8. Posted by Al

    Well, I’ve been reading about how urban areas with high housing prices also are areas with significantly lower spending on transportation, which accounts for a large chunk of the average person’s budget. It might stand to reason, then, that a $600K loan to a person in such an area would be as safe a bet as a $400K loan to a someone living where housing is cheap but transport is expensive.

  9. Posted by NoeValleyJim

    As I have pointed out before, overall debt and debt/GDP levels in the economy are going down and have been since 2008. The consumer has been massively deleveraging and so have banks and companies.

  10. Posted by diemos

    Goddammit! The government just isn’t doing enough to help our struggling millionaire homeowners! We need to enact super-duper conforming limits immediately.

  11. Posted by Jimmy (No Longer Bitter)

    I agree with diemos. More cheese, please!
    Why would I want high mortgage rates?! That would diminish the value of my nice new house.
    Lower is better. I’m thinking of buying a vacation property in Tahoe … or perhaps a few acres in the desert for solar cells. I wonder if I could get a 2.2% loan for those?

  12. Posted by anonee

    my my diemos,
    talking your book eh? of course you guys want
    to make some money on your positions (long cash, short assets). why don’t you guys just say it?
    admit that you want housing prices to crash so that you can finally buy cheapcheapcheap.
    there’s nothing wrong with that. go on and let your populist colors fly!

  13. Posted by nnona

    “The consumer has been massively deleveraging and so have banks and companies.”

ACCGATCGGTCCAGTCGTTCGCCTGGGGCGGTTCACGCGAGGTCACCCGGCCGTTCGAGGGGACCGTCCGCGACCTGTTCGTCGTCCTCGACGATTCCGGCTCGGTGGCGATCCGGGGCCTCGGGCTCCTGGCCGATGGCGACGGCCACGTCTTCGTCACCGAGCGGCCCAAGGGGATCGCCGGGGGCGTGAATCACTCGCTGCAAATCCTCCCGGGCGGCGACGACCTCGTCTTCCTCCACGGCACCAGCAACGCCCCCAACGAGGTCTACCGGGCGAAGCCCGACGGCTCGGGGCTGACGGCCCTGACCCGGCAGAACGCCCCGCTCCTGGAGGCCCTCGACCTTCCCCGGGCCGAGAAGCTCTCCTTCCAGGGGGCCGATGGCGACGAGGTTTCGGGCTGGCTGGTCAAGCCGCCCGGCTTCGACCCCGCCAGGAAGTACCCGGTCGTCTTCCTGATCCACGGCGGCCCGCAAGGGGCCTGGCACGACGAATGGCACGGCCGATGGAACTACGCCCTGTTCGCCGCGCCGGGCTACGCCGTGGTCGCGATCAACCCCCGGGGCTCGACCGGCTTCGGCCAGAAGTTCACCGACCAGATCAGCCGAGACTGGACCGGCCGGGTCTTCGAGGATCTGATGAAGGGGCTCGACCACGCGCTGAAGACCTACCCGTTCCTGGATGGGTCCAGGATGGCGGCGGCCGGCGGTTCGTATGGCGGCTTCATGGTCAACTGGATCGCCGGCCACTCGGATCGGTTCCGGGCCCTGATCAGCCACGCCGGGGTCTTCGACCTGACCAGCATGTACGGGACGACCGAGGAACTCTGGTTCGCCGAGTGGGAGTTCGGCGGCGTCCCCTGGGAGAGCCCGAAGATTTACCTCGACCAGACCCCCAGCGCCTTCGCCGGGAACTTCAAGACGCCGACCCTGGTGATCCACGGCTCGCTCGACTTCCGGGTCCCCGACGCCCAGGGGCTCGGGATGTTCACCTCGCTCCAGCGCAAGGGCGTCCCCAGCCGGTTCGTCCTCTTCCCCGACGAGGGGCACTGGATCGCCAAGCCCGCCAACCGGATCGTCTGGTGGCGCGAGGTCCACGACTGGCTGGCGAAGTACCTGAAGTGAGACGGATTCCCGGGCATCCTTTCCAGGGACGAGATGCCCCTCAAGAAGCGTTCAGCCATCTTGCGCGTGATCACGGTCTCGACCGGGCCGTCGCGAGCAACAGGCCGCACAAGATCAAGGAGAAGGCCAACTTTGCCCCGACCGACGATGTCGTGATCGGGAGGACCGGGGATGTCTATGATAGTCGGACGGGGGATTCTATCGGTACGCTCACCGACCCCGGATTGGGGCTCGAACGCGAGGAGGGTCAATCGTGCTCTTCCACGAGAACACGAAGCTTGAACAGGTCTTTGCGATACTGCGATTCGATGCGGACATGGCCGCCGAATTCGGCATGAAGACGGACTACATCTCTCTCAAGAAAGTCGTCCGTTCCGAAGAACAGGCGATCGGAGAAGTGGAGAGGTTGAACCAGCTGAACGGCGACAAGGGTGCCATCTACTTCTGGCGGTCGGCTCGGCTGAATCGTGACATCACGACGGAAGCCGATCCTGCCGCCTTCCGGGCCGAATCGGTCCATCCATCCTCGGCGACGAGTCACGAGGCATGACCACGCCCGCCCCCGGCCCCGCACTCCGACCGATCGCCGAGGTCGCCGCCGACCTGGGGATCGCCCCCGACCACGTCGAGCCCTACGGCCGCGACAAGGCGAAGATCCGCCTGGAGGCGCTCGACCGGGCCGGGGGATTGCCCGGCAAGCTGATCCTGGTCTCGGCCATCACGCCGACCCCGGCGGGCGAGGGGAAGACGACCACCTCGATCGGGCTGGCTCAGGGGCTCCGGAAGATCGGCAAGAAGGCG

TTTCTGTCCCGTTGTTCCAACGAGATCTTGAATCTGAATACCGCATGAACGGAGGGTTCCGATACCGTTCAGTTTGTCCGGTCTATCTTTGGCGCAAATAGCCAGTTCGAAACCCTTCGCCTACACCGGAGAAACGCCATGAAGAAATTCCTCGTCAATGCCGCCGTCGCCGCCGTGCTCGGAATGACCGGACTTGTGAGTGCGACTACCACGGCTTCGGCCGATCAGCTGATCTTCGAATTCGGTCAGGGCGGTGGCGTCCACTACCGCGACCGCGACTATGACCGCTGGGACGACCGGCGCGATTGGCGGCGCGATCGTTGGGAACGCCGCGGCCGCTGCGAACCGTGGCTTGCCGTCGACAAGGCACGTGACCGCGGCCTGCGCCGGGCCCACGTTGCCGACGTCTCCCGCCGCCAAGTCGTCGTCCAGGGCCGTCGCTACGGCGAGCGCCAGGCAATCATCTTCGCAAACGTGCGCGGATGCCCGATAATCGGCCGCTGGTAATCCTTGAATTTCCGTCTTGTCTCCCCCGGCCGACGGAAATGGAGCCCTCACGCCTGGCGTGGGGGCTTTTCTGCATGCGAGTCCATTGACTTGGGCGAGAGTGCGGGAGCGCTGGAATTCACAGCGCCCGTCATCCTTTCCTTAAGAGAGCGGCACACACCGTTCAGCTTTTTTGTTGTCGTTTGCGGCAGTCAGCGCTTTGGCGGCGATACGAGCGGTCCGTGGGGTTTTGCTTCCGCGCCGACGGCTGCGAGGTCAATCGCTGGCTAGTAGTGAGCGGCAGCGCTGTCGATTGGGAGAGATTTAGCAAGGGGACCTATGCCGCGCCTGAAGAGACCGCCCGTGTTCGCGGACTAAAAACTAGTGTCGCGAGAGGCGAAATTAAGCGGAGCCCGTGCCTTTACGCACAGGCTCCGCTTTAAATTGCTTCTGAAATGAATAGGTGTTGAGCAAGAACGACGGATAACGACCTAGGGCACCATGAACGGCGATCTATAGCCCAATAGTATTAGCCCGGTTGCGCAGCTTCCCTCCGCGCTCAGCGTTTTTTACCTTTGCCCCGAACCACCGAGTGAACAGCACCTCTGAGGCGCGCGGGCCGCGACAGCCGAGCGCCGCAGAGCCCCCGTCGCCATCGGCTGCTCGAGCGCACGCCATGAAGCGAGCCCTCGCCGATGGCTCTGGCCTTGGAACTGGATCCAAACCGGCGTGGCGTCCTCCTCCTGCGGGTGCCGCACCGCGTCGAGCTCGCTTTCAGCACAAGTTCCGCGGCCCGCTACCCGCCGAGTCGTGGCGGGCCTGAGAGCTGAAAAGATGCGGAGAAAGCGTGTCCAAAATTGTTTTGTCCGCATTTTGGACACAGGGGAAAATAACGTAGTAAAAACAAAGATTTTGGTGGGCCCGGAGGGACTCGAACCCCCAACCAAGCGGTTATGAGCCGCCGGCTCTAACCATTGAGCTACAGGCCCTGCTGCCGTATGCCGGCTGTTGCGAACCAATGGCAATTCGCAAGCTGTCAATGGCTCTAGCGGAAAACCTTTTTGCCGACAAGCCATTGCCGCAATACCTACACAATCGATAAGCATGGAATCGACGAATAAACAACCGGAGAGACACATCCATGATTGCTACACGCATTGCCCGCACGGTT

@NoeValley Jim
    It’s clear you like to indiscriminately link to any newspaper or magazine article that half supports any argument you’ve ever made at SS (and oftentimes one that only you remember), so that you can give yourself a nice quasi-public pat on the back.
    In that spirit, it baffles me that you never linked to this NYT article from just last Saturday…
    http://www.nytimes.com/2010/09/25/business/25credit.html?ref=todayspaper

  14. Posted by meep

    the US economy is driven by consumer spending.
    for people who bought homes before 2003 and did not take a lot of equity out of their houses refinancing at this point in the bay area can mean an extra thousand bucks or more a month. lets get those consumers spending and on the road to recovery!

  15. Posted by lyqwyd

    @anonee
    “… admit that you want housing prices to crash so that you can finally buy cheapcheapcheap.
    there’s nothing wrong with that. go on and let your populist colors fly!”
    opposing housing subsidies and wanting housing prices to crash would be the opposite of populism.

  16. Posted by anonee

    @lyqwyd,
    so you would think. but who do you think really holds the bulk of all those mbs and agency debt?

  17. Posted by diemos

    Ayup. The middle classes’ retirement fund, 401k bond fund, their bank’s assets.
    As I’ve often said it’s really me as a bond holder who is getting bailed out.

  18. Posted by NoeValleyJim

    In that spirit, it baffles me that you never linked to this NYT article from just last Saturday…
    Why do I need to, when I have cheerleaders like you doing it for me?

Add a Comment

Your email address will not be published. Required fields are marked *